These Versace branded homes show exactly why we're facing a national housing crisis

The new development is a spectacular example of everything that's wrong with London's property market and a massive up yours to the millions languishing in poor housing

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The Independent Online

Just when we thought the dizzying excess of London's luxury property market had reached its zenith, make way for Aykon Nine Elms - or, more accurately, the Versace Block. Middle Eastern developer Damac Properties and Versace will team up to renovate a 50-storey skyscraper on London's South Bank. The new development is a spectacular example of everything that's wrong with London's property market and a massive up yours to the millions of Londoners languishing in poor housing.

The flats will boast an exclusive array of Versace branded fixtures and fittings. Spare a thought for the global jet-setters of yesterday, muddling along in luxury apartments only able to dream of a Barocco egg-slicer or Medusa-Lumiere toilet brush.

Why does the Versace Block matter? After all, gratuitous displays of wealth are to be expected from those with more money than sense. But the Versace Block moves from the ludicrous to the disturbing when you recognise that the relationship between extravagant housing and miserable housing is a symbiotic one; extravagance is enabled because not very far away people are being robbed of their right to a home.

What should anger us about this development is the complicity of our political leaders; it is they who have given over vast swathes of our city to the whims of wealthy elites in their endless pursuit of luxury and status.

Boris Johnson recently bragged about London; “[It] is to the billionaire as the jungles of Sumatra are to the orangutans. It is their natural habitat.”

Our country is being led by those who have lost all sense of how a city's space and resources should be used to meet the needs of its people.  As political parties decry the housing shortage, luxury developments that offer little or no genuinely affordable housing are gleefully rubber stamped by Boris Johnson and local councils.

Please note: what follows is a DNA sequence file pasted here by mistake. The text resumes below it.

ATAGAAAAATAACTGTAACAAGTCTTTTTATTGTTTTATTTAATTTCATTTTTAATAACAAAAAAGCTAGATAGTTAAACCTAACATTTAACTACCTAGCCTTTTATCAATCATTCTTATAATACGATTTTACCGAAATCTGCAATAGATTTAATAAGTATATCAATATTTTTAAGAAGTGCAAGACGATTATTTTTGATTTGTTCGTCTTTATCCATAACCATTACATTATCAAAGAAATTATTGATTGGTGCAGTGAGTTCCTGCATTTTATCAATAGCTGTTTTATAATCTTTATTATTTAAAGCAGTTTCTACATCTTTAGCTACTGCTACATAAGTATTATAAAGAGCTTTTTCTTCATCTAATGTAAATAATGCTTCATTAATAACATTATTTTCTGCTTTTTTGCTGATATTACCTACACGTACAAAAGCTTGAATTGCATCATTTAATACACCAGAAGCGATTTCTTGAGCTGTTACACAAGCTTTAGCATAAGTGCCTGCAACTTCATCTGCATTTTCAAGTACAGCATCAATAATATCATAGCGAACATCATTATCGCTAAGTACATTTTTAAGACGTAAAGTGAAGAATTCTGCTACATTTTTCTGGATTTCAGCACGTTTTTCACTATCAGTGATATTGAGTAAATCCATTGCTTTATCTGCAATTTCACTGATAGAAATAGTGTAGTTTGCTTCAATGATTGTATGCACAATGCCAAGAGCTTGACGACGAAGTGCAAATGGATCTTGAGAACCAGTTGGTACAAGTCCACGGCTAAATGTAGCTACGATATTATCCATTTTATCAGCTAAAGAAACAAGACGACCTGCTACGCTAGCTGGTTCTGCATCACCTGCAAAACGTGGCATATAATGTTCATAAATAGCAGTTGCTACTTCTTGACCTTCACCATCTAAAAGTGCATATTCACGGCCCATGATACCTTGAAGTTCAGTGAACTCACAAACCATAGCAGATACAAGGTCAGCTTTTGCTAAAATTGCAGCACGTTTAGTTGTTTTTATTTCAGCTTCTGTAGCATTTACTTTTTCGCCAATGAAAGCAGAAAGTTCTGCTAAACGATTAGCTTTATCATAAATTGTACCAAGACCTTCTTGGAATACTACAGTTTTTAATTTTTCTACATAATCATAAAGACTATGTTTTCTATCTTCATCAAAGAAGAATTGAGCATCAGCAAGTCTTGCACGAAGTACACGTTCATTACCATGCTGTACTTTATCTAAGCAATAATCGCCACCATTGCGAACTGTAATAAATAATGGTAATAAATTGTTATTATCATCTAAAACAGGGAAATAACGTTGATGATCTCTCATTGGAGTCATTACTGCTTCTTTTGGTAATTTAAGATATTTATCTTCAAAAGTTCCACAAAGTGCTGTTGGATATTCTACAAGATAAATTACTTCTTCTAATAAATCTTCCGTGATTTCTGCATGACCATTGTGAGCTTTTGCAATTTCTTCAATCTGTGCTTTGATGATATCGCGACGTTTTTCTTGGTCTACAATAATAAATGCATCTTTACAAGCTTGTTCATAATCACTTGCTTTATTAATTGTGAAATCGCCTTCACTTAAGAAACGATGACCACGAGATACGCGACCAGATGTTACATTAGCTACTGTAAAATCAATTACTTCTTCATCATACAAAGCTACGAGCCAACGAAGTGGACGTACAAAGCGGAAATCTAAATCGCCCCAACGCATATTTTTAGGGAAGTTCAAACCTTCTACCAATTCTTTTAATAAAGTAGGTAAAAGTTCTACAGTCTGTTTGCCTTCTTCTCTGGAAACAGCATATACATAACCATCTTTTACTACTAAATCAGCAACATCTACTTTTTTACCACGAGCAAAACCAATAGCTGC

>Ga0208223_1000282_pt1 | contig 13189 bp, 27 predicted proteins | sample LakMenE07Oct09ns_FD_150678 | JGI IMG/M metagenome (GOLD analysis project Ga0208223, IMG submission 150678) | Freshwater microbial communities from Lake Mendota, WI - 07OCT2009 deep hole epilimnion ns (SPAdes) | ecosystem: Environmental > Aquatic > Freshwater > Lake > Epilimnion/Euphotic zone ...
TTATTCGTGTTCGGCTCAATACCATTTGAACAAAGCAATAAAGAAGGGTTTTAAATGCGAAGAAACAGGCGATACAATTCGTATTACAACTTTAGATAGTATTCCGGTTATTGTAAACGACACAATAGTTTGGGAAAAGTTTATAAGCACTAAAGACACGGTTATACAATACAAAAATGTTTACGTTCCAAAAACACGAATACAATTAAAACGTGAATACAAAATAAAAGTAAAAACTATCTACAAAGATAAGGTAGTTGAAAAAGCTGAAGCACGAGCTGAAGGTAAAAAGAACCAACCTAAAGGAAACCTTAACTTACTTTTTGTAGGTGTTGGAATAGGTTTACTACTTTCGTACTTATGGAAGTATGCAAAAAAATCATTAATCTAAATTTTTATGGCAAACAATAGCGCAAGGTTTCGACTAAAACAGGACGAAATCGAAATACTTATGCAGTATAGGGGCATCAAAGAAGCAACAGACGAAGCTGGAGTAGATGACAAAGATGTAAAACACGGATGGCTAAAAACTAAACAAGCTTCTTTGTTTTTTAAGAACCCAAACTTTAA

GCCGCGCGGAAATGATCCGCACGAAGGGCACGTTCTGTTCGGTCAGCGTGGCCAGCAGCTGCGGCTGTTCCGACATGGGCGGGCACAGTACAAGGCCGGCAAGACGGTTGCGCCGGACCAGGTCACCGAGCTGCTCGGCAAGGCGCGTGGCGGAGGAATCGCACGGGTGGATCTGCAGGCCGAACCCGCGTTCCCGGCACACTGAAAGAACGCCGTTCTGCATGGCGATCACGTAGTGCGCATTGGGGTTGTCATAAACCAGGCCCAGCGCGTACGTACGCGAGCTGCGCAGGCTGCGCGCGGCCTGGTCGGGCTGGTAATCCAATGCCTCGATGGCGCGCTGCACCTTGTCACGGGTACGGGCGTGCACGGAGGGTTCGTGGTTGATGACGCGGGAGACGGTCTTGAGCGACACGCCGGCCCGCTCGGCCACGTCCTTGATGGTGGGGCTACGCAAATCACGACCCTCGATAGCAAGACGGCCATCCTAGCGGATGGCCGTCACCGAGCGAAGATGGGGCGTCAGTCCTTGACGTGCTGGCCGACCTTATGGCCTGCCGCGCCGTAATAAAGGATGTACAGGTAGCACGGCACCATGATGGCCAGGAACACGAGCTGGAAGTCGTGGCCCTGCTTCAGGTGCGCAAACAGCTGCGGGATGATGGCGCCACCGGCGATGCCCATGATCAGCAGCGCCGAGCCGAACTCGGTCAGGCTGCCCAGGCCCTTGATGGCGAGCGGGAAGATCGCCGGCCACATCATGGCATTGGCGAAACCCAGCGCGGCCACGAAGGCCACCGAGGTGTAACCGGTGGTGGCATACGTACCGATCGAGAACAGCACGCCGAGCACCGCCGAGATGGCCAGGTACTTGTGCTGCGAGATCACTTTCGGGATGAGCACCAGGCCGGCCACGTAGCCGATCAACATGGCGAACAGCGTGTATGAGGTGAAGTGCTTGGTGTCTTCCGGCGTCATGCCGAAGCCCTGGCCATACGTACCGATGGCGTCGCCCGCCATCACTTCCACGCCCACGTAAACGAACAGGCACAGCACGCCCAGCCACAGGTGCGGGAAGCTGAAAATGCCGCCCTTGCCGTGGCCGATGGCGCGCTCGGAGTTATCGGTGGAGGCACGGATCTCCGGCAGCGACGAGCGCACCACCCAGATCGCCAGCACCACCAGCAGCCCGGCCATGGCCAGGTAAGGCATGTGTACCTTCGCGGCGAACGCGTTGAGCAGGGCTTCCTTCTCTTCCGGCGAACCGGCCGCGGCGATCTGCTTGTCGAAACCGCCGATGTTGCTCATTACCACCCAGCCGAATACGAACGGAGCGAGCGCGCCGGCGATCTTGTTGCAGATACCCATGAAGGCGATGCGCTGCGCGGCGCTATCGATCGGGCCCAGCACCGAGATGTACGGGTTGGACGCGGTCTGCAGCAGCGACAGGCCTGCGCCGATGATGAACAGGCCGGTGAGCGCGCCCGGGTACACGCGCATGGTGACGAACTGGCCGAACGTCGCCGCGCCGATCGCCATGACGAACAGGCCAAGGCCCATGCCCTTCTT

Developments of this kind, where people are kicked out to make way for swanky privately owned housing, are too numerous to mention in London - though the Sweetsway Estate in Barnet and the Fred Wigg and John Walsh Towers in Waltham Forest offer two examples.


People trying to hold it together in a city plundered by the worst excesses of the market are under constant strain just to hold onto a home, a place in a local school, a bit of grass you can sit on without having to pay up.

The experience of being under constant attack in your own home is radicalising. Communities are becoming much savvier at recognising and responding to the destructive forces of gentrification when it lands on their doorstep.

The Versace Block might seem gobsmacking, but it’s only a particularly obnoxious example of what’s tearing apart communities right across London. And it will continue unabashed, until local people build the grass roots power to resist it.